Eph. 2:19 Consequently, you are...fellow citizens with God’s people and members of God’s household, 20 built on the foundation of the apostles and prophets, with Christ Jesus himself as the chief cornerstone. 21 In him the whole building is joined together and rises to become a holy temple in the Lord. 22 And in him you too are being built together to become a dwelling in which God lives by his Spirit.
It begins with Christ as the cornerstone, then the apostles, and prophets who form the foundation, and then we as living stones build upon this foundation, on top of those who have gone before us in the faith and next to each other to form a spiritual house (as Peter calls it), or a holy temple (as Paul calls it). You can imagine this is a big house with lots of stones, each represent the billions of Christians in years past and today. Together we become God’s new living temple. We become the place where God lives by his Spirit.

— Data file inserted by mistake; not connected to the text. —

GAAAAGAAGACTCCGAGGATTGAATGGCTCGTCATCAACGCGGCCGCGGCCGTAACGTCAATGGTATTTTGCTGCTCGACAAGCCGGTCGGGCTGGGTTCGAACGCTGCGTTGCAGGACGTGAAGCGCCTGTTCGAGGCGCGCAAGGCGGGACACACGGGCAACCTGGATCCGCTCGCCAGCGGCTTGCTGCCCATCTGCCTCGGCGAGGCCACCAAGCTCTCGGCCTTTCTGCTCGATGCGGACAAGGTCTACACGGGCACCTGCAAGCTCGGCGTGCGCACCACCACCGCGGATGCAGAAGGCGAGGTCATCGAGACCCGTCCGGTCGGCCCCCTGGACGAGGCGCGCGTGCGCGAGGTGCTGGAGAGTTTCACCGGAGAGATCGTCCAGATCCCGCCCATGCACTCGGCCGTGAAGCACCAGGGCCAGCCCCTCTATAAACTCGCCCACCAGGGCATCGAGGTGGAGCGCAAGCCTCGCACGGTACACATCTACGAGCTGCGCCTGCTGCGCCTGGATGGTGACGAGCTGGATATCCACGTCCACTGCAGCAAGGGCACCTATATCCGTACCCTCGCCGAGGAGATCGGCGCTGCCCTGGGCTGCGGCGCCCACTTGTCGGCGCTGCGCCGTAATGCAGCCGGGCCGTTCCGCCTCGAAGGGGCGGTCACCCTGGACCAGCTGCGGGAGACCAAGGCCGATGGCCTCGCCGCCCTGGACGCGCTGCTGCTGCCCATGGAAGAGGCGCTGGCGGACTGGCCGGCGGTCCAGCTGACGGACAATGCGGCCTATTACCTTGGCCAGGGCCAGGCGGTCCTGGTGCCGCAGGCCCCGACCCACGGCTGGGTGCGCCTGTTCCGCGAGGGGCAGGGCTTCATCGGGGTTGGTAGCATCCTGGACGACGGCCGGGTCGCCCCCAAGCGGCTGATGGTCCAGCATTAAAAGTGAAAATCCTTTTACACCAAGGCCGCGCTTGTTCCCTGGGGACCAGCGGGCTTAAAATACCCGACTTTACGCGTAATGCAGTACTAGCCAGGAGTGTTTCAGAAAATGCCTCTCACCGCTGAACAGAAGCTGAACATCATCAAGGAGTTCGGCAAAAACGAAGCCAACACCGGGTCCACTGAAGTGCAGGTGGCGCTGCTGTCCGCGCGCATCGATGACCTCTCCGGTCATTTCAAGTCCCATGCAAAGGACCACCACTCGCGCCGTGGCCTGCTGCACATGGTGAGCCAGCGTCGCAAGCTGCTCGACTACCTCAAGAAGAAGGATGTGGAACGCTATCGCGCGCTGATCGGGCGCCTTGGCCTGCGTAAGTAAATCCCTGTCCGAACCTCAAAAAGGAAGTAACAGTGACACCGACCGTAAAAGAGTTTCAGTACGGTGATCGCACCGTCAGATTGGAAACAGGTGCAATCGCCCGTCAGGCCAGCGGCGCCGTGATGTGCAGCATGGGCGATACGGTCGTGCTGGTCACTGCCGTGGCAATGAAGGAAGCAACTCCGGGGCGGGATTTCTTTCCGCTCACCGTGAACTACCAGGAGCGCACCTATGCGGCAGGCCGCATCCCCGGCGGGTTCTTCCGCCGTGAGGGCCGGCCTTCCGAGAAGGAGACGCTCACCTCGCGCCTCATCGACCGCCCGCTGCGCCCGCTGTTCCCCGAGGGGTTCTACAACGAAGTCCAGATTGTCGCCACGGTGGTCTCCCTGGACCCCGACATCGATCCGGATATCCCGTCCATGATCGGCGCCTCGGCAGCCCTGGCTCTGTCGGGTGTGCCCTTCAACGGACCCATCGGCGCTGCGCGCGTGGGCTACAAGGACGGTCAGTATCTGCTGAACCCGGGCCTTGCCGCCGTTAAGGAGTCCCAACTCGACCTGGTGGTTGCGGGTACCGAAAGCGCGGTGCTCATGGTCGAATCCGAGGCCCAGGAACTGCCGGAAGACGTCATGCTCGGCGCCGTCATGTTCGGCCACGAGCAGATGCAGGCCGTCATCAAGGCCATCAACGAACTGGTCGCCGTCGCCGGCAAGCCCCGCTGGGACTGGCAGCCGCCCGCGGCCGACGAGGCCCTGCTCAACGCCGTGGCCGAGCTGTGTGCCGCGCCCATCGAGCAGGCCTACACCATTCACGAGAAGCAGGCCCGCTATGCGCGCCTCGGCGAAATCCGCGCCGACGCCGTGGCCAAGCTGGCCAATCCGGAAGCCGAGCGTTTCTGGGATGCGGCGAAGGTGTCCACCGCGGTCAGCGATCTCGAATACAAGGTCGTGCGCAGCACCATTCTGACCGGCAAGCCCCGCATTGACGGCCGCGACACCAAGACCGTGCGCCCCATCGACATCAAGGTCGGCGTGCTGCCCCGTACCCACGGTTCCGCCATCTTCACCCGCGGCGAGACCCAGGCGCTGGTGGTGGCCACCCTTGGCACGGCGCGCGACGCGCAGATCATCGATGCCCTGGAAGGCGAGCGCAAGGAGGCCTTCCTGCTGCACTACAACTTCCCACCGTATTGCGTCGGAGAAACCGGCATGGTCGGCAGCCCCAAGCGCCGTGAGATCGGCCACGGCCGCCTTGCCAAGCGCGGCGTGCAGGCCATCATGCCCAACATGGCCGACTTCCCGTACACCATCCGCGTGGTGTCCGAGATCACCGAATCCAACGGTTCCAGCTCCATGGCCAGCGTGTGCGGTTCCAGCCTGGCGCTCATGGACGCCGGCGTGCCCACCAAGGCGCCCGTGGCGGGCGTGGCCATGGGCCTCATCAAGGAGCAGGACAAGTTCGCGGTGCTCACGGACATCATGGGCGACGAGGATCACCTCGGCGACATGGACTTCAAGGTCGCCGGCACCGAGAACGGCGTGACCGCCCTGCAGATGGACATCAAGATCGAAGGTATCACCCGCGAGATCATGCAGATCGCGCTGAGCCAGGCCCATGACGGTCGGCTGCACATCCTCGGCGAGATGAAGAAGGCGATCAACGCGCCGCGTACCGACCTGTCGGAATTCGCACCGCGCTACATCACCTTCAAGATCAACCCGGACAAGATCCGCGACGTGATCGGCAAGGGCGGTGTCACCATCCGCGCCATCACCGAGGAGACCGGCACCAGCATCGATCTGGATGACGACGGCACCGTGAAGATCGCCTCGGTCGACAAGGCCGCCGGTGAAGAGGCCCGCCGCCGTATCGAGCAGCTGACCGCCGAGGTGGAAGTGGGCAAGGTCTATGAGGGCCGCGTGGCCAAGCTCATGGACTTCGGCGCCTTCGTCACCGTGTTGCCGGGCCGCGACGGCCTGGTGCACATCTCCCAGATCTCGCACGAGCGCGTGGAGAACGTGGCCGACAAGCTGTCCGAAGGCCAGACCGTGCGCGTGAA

Too often in our individualistic Christian culture we have been taught that I am a temple of the Holy Spirit, the Holy Spirit lives in me, therefore all I need is myself and Jesus, I don’t need other Christians. But more often in the Scriptures it says we (together) are the dwelling place or temple of the Holy Spirit. That’s why Jesus said, “when two or three are gathered in my name, I am with them (Matt. 18:20).” In order to experience God’s power and the presence of the Spirit, we need to be together. So what happens if we don’t continue to meet together whether in worship, Bible studies, fellowship, or prayer meetings? We draw away from the power of Holy Spirit. That’s why it is harder to live a Christian life without other believers.